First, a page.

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Darren J. Doherty

Photo by Isaebella Doherty

Darren J. Doherty grew up on the family farm near Bendigo, learning rural and farming skills from his grandfather. ‘He saw that they would hold me in good stead,’ says Darren. ‘As someone who had lived through the Depression, he could see that those times may come again, so if economic circumstances collapsed I’d have the ability to survive.’

While it was a scary message for a kid, Darren says it was also a great one, because it was backed up by experiential skills he still carries today. When Darren became interested in permaculture, the set of agricultural and design principles already sounded familiar to his grandfather. “When I showed him Bill Mollison’s Permaculture – A Designer’s Manual, he said ‘we’ve been doing all of that stuff for forever’,” says Darren.

A farmer, developer, trainer and author, Darren coined the term ‘regrarian’, a combination of the words ‘regenerative’ and ‘agrarian’. He developed the Regrarians Platform, a framework to help people design and plan agricultural projects, and works with his wife Lisa Heenan and their daughter Isaebella Doherty as directors of the Regrarians.

‘Regrarianism came out after we did the world’s first carbon farming courses and world tour in 2007,’ recalls Darren. ‘We started to look at all of these different methodologies and built them into the framework that became The Regrarians Platform. It’s based on the Keyline Scale of Permanence which P. A. Yeomans developed in 1958. I did some work for holistic management educators and they determined that the Keyline Scale of Permanence would be a really good framework to build our training around. I looked at it and thought “how can I make it more holistic?” I brought in additional layers, such as the economy, energy and social issues.’

Darren also looked at what he perceived to be the strengths and weaknesses of permaculture and holistic management. ‘Permaculture is really good at land planning, but it lacks process,’ he says. ‘Holistic management is great on decision making and analysing people, but it didn’t have a land planning process. I looked at all of these different methodologies and saw that they didn’t have a workflow. That was a big moment for us to determine that we could use all of these different methodologies and bring them in together so that the weak links were addressed.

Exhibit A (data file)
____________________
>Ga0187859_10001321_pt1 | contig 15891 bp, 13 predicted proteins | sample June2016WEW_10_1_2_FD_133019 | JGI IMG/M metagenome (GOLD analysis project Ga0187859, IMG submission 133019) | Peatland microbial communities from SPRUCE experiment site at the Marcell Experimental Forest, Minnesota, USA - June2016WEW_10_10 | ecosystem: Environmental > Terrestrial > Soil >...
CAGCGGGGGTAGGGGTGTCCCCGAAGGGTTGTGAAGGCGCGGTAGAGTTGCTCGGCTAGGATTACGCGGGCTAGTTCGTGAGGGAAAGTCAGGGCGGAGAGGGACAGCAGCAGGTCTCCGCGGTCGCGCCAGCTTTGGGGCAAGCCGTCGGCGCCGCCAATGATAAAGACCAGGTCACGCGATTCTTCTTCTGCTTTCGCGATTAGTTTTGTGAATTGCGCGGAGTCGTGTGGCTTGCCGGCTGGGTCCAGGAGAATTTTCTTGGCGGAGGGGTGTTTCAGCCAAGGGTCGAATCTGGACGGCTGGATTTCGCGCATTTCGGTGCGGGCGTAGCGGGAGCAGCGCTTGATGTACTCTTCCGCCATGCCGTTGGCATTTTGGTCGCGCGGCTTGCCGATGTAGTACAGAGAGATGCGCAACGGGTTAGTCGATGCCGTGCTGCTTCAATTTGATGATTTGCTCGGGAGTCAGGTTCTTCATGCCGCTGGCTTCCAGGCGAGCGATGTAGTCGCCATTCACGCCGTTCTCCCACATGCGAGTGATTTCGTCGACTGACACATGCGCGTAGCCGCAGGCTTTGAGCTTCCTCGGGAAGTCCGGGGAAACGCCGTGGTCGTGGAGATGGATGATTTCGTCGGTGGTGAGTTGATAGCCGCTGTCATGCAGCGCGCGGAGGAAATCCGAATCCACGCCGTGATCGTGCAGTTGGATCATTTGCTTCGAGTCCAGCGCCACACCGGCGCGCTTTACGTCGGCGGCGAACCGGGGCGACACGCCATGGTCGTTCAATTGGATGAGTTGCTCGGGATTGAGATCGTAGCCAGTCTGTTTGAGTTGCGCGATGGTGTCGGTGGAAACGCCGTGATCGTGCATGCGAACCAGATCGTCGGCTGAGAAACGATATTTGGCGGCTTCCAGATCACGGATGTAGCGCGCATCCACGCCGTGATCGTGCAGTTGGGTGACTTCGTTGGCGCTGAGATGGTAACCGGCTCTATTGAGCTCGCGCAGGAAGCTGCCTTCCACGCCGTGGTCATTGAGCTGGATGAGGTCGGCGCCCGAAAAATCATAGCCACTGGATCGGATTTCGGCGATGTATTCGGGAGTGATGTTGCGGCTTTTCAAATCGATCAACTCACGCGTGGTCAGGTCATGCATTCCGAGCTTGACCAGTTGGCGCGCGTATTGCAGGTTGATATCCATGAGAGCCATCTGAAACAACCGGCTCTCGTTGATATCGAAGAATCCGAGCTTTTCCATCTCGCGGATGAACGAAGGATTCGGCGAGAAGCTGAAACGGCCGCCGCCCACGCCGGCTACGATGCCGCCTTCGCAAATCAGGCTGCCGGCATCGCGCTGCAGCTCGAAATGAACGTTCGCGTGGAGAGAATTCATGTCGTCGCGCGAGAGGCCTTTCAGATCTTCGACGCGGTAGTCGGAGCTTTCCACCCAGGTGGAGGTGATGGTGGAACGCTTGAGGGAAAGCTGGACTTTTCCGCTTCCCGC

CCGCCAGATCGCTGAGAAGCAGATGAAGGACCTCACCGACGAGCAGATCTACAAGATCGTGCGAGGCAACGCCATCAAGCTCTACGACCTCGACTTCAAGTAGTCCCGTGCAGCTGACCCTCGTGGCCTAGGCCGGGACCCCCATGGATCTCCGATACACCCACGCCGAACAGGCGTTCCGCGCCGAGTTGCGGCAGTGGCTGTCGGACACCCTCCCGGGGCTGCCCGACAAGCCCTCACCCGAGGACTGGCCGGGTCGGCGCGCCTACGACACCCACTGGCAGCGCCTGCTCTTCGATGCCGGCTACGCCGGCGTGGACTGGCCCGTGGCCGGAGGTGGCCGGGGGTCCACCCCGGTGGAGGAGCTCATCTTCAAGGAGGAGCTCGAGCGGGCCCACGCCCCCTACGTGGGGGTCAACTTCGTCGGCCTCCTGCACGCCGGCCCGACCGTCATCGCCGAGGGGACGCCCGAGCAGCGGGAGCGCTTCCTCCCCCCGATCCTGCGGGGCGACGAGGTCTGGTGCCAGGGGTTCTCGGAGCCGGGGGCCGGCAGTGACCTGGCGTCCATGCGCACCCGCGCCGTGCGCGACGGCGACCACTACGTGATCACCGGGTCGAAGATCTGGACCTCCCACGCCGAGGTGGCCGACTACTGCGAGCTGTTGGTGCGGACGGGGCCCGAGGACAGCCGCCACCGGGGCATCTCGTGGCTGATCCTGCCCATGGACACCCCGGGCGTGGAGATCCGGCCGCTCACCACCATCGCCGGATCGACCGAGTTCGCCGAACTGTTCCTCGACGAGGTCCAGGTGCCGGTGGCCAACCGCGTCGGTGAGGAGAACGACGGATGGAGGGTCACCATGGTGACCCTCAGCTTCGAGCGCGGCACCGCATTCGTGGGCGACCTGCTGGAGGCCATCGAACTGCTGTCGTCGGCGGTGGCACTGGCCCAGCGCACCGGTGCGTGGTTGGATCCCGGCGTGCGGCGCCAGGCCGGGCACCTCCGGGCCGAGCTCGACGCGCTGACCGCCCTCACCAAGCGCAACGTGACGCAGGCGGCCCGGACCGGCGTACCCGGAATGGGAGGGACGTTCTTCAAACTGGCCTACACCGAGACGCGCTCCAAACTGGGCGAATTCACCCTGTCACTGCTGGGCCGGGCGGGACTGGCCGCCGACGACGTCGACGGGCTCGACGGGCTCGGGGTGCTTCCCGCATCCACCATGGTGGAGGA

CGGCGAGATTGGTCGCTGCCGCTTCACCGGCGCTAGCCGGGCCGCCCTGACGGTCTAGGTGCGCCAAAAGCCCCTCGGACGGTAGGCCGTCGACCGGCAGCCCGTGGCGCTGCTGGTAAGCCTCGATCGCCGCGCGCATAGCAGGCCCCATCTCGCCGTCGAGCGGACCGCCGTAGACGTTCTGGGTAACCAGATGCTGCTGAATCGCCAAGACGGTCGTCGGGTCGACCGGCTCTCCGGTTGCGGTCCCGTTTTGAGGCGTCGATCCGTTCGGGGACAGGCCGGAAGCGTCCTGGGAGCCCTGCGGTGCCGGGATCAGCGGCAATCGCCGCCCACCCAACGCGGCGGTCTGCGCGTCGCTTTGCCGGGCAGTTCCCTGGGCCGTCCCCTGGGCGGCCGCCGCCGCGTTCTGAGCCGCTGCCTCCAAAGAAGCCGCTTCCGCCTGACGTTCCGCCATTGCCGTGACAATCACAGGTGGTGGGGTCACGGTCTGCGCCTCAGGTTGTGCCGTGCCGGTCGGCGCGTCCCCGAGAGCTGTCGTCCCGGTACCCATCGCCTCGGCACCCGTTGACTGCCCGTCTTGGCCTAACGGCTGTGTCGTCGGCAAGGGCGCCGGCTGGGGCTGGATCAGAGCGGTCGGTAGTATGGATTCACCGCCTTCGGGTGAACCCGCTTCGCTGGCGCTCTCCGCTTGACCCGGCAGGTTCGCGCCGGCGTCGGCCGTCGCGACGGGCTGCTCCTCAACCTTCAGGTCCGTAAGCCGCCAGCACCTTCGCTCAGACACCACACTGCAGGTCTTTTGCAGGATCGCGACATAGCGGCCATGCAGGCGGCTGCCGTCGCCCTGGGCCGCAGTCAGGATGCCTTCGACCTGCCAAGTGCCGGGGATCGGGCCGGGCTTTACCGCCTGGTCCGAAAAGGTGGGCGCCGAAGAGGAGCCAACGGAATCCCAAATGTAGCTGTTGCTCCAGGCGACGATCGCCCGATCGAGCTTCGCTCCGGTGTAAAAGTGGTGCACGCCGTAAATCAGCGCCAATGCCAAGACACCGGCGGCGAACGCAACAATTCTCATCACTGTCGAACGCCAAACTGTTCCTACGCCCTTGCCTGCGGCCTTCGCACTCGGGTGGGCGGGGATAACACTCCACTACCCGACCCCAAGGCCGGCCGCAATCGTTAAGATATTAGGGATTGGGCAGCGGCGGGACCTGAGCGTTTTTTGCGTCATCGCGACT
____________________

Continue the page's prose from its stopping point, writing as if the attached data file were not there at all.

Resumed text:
‘There’s not many people who come out with something absolutely original,’ says Darren. ‘I’m one of those people who has built on the shoulders of other people’s work.’

The Regrarians Platform is made up of 10 levels: Climate, Geography, Water, Access, Forestry, Buildings, Fences, Soil, Economy and Energy. The platform covers these areas according to specific contexts, with a day dedicated to each of them taught at Darren’s REX conventions. These conventions have gone global, with an audience evenly split between professional farmers and back-to-the-land types.

‘People have really resonated with it,’ says Darren. ‘We’ve done 200 trainings around the world now and hundreds of planning jobs using the platform.’ While the Regrarians Platform is effectively scale neutral, Darren says his work is geared towards agricultural landscapes. ‘We’re not trying to be all things to all people,’ he says. ‘We’re pitching to a particular segment of society who are involved with larger-scale land management.’

This is a reflection of Darren and his family’s own context. ‘We’re not urban people,’ he says. ‘Whilst we’ll come in and have a coffee in town, we much prefer working out on farms.

‘Bill Mollison said years ago that the purpose of the city is to keep people out of the country,’ says Darren. ‘Bill was brilliant in his understanding of environmental psychology; that the purpose of agriculture over time has been to reduce the number of people who are producers and increase the number of consumers. That’s been a very successful strategy, particularly here in Australia.

‘There’s been a radical deskilling and a disenabling, and permaculture has done a great job in helping people arrest that. Having more self-resilience in a community context is really important.’

Darren, Lisa and Isaebella shared their passion for regenerative farming with a wider community, making the award-winning Polyfaces documentary. The film, which took four years to create, focuses on the innovative Virginian farm run by Joel Salatin and his family. They were inspired to share Joel’s story to create change in agricultural and local food systems.

Despite the current status of the world, Darren says he still has a lot of hope. ‘I’d go sit in my room and find something else to do if I didn’t,’ he says. ‘We do see the hope and we have a responsibility to others in our lives, to help them do better.’


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